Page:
FIG. 6 is an illustration of a portion of an embodiment of a stent-graft.
FIG. 7 is an illustration of a portion of an embodiment of a stent.
FIG. 8 is an illustration of a portion of an embodiment of a vascular graft.
FIG. 9 is an illustration of a portion of an embodiment of a catheter.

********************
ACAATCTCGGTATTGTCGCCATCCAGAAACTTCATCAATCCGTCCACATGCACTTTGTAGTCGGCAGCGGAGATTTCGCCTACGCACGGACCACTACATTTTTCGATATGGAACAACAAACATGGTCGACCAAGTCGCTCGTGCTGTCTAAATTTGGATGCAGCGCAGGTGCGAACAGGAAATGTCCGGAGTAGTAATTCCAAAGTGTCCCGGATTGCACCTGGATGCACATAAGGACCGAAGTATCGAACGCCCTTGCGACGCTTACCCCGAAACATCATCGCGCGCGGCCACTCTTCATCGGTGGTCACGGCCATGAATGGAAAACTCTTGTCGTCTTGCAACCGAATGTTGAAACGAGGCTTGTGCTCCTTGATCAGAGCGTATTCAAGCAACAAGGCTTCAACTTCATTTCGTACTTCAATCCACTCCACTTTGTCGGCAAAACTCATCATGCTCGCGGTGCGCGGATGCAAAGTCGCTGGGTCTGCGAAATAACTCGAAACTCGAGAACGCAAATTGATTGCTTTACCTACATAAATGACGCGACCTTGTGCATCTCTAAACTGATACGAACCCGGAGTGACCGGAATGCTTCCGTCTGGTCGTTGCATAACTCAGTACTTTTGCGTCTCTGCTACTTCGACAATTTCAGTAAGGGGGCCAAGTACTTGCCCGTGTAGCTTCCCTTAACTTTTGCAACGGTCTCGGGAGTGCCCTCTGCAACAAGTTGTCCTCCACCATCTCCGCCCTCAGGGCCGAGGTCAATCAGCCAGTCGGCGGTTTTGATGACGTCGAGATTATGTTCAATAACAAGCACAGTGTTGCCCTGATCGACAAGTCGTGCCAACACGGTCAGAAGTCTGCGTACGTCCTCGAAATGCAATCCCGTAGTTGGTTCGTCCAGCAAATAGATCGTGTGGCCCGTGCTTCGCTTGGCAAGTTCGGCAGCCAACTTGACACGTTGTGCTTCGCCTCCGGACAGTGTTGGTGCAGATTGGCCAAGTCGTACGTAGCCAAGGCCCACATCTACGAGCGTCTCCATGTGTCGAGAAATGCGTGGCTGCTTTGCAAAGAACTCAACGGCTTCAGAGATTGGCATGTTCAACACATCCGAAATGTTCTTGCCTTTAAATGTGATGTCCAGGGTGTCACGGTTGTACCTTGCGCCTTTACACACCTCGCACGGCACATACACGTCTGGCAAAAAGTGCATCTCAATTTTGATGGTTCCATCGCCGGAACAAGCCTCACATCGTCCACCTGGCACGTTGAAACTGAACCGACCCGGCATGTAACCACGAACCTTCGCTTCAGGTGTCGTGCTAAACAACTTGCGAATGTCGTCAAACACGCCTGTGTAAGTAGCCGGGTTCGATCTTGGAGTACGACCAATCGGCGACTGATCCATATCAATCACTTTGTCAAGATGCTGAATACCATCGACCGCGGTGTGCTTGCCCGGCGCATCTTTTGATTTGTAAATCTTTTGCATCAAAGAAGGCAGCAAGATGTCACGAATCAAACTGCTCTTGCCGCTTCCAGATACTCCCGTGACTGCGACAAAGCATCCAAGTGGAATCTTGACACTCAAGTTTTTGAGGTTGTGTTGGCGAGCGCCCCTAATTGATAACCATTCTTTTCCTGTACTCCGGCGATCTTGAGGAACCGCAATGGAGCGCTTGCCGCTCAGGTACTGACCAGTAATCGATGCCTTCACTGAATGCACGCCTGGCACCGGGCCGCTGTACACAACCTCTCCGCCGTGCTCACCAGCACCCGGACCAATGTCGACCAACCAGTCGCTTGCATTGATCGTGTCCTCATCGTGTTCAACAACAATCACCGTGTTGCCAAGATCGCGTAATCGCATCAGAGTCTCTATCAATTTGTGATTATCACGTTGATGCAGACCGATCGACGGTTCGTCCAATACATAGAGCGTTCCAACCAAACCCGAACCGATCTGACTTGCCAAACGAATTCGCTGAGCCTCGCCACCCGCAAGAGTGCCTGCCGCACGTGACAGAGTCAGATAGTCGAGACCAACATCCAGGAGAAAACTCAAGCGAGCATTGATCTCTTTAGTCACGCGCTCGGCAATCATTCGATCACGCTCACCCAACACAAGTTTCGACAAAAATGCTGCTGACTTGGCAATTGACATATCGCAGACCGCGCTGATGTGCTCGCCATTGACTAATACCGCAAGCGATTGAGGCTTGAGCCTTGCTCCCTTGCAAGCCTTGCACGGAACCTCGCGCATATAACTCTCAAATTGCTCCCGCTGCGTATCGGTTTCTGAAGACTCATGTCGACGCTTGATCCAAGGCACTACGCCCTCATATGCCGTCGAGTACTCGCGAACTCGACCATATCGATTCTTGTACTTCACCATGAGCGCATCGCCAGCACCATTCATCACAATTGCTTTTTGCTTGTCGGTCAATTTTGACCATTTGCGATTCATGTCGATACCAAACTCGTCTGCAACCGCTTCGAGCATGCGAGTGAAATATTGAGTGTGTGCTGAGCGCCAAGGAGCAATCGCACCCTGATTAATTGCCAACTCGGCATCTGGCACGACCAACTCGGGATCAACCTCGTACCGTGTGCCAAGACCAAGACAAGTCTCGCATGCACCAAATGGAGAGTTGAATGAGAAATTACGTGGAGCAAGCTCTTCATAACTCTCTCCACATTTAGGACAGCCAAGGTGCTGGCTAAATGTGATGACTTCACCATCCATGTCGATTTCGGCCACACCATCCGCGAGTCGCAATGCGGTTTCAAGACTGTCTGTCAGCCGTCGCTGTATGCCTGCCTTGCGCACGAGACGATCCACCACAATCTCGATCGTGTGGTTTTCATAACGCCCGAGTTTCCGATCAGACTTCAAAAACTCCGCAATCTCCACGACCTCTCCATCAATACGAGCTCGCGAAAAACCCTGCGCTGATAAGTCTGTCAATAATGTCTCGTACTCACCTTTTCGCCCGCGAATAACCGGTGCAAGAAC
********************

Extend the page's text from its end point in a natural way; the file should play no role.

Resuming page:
Referring to FIGS. 1A and 1B, a medical device 20, here, a portion of a catheter, includes a tubular body 22 defining a lumen 24, and a plurality of members 26 in the body. The catheter can be, e.g., a guiding catheter or a catheter shaft of a medical device such as a balloon catheter. Members 26 are sealed to encapsulate a contrast agent 28, and together, the members and the contrast agent can enhance the magnetic resonance imaging (MRI) visibility of catheter 20. As described below, members 26 and contrast agent 28 can be incorporated into other types of medical devices to enhance the MRI visibility of the devices.